Winning a Debate: Scraping the Intelligence Squared Dataset

This is a brief companion to the post analyzing the methods of assigning a winner to a debate, using the Intelligence Squared dataset. I will briefly outline here how I assemble that dataset, for trasparency.

Compiling the Pages

The results from each Intelligence Squared debate are posted online in pages such as this, including video of the debate, a description of the major positions of each side, the qualifications of the debaters, and most importantly, the results of the audience polling. Unfortunately, there doesn’t seem to be a central hub page that neatly lists all the URLs. However, the desired dataset isn’t huge (about 90 total debates), so there’s no substitute for the occasional work simply manually trawling through the website, and recording the date, name, and URL of each debate in question.

Scraping the numbers

Once we have a full list of all the relevant URLs, luckily, the results themselves are generally presented in a consistent format. Thus, some simple work with regular expressions gathers the data that we need. One such example.


In case anyone wants to borrow this sort of simple scrape for their own projects, you can find the code here, although the approach is extremely messy. Luckily, with R it’s more important to be fast than it is to be clean, and you can use very awkward code as long as you find it readable and clear. Regular expressions like this can grab the relevant numbers that we need, and we store it in one large data frame.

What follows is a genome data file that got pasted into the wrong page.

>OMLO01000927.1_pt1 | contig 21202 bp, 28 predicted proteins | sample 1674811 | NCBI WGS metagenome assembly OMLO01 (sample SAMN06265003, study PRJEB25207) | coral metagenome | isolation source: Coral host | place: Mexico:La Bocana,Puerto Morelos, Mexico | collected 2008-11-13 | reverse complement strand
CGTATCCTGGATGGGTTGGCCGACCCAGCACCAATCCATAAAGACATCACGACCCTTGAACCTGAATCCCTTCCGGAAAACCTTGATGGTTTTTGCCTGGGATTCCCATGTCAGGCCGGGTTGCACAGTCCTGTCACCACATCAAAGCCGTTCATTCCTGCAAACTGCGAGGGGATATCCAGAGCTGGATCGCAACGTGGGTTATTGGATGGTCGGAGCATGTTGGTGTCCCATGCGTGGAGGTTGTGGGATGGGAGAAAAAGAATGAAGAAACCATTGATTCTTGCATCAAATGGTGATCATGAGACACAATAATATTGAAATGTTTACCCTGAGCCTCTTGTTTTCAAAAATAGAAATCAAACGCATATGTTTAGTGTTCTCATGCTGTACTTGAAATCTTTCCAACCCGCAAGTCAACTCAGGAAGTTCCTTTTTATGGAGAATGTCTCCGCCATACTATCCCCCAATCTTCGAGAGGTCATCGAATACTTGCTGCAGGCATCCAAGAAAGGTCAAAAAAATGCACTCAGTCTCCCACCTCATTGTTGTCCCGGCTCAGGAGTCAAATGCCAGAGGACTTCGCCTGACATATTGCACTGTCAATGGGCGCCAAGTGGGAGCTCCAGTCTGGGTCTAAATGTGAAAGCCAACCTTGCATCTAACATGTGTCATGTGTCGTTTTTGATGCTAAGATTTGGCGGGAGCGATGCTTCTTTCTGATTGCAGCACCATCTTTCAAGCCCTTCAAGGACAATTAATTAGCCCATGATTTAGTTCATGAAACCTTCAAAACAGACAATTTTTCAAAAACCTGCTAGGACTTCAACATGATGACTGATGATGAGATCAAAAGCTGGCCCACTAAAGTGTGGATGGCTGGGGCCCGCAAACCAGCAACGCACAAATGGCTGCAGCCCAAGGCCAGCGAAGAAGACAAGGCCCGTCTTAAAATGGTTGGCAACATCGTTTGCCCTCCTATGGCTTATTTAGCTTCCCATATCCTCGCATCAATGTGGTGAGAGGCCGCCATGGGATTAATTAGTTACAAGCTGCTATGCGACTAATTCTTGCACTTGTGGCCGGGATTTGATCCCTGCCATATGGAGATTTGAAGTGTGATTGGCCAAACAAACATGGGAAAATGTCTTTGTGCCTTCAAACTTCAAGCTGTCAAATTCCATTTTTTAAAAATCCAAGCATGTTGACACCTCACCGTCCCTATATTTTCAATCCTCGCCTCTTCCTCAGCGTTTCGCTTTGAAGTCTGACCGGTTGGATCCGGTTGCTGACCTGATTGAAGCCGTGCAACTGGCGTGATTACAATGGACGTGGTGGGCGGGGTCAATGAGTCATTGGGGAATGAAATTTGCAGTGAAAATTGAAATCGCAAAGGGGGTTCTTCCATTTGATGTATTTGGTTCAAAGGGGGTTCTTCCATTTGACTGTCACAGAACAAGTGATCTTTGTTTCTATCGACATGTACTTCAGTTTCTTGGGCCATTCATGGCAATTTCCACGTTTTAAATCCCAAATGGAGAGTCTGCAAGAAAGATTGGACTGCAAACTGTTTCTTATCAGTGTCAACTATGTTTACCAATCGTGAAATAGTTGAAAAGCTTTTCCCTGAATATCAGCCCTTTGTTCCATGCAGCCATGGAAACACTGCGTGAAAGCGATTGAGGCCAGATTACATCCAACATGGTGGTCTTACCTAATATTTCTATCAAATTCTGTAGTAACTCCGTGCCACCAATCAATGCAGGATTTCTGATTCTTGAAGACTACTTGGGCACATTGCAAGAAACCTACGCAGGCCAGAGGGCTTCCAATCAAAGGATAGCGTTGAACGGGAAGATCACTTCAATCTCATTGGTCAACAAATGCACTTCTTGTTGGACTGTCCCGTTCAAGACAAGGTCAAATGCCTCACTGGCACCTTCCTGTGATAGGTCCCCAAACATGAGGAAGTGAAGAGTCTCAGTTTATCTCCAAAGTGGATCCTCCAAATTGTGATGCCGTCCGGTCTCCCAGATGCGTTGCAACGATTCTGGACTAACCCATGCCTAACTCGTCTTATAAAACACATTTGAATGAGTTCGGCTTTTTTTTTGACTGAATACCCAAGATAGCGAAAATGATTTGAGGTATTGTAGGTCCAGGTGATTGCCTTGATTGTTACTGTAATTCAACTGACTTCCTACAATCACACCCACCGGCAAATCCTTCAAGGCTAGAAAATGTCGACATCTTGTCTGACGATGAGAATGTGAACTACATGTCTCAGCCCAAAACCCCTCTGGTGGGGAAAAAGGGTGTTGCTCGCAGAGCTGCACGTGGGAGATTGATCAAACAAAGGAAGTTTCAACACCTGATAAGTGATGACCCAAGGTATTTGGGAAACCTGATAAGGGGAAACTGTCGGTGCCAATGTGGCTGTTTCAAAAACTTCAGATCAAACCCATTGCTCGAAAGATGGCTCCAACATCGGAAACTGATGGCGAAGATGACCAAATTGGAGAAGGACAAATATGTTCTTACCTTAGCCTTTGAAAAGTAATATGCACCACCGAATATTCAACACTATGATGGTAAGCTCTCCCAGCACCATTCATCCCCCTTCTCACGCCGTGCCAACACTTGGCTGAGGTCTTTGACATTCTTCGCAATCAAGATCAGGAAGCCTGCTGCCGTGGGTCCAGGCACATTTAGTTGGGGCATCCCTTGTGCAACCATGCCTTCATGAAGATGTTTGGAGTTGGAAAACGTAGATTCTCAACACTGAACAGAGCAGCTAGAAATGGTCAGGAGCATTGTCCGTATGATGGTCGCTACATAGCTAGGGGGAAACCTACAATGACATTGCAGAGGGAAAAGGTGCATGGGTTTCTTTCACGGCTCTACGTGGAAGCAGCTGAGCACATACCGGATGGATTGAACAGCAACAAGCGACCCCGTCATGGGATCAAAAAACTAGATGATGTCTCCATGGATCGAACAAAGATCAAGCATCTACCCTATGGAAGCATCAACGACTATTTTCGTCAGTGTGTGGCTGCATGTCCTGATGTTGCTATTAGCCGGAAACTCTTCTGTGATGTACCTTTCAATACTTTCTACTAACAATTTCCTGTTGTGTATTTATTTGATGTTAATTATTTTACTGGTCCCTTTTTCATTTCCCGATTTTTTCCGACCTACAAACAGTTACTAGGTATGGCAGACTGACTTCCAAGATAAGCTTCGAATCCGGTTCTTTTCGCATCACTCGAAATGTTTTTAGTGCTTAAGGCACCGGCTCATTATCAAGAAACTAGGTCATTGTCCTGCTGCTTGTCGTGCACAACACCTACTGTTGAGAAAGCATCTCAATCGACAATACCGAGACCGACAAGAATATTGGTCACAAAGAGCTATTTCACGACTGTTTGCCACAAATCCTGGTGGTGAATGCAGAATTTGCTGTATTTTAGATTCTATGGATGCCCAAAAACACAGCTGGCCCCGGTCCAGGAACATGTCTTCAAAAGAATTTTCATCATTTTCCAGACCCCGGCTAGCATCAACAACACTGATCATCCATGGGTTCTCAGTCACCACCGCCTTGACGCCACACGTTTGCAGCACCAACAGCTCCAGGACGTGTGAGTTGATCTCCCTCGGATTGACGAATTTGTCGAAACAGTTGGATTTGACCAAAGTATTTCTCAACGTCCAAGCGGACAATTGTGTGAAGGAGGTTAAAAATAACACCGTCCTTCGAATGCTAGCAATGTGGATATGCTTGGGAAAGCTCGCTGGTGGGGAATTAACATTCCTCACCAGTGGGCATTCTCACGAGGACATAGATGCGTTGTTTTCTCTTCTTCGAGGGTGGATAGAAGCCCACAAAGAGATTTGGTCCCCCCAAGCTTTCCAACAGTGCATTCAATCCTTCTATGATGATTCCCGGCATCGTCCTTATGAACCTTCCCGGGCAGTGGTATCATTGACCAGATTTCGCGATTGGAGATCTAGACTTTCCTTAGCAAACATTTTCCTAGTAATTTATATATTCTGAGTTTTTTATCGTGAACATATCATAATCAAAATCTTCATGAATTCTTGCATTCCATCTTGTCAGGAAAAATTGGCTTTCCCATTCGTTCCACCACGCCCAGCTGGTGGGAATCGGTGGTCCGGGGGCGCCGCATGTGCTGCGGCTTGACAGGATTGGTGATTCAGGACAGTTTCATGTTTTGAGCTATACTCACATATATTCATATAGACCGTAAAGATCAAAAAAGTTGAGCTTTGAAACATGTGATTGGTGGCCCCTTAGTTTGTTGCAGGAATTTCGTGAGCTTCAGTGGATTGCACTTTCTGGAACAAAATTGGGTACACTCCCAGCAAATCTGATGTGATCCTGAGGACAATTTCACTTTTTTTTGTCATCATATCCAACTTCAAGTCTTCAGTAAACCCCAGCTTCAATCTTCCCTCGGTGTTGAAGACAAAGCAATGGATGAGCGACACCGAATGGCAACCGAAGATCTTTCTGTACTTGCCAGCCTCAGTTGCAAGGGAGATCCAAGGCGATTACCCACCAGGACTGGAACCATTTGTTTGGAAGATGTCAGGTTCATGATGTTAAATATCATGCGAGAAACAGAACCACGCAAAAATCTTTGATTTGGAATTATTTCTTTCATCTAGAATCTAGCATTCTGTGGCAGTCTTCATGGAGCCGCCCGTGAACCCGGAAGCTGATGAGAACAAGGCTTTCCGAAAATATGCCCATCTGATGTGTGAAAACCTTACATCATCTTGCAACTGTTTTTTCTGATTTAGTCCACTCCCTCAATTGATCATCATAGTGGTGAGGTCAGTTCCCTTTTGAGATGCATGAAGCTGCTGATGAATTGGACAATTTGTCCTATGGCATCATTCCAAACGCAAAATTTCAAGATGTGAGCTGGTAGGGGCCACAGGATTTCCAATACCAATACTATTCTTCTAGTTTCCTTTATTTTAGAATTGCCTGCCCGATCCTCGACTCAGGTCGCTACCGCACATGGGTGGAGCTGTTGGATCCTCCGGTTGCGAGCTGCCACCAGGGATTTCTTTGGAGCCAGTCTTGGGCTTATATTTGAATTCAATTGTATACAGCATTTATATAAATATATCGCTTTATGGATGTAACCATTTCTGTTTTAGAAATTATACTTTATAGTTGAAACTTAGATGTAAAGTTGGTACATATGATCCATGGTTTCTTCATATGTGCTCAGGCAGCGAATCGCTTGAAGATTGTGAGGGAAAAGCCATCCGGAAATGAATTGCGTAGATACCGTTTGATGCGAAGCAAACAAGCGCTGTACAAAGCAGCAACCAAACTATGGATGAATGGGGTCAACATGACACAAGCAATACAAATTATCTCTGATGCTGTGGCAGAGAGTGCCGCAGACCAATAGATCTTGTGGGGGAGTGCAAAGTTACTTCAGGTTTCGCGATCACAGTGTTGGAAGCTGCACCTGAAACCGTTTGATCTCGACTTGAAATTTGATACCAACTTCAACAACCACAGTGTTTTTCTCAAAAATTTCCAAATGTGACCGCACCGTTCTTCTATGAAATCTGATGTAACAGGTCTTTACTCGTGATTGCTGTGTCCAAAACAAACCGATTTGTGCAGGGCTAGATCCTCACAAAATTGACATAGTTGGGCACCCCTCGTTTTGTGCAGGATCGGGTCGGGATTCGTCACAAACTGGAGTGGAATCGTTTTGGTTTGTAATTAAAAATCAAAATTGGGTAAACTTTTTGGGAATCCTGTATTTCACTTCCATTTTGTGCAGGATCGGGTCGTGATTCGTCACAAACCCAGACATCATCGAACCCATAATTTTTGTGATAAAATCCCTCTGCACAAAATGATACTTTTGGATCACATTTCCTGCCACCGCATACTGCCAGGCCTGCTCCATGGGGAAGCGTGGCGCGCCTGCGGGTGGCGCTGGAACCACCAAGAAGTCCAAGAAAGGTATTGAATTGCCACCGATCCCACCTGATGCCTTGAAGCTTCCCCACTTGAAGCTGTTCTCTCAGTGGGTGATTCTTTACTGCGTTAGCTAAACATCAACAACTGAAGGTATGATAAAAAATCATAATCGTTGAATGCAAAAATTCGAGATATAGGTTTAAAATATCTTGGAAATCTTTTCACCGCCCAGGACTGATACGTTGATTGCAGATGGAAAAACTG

gsub(".*\"f\":\\{\"f\":(\\d+\\.*\\d*),\"a\":(\\d+\\.*\\d*),\"u\":(\\d+\\.*\\d*).*", "\\1 \\2 \\3", post)

where we identify the numbers that we’re interested in. With the numbers compiled into one large data frame (which can be viewed in raw form here, for those interested in examining the data themselves). In total, there are 88 debates stretching back to 2012 which have all the information needed. The program itself stretches back further, but they only began tracking the subgroup movements more recently.

In the next post, we can actually dive into the data itself.

Written on July 26, 2018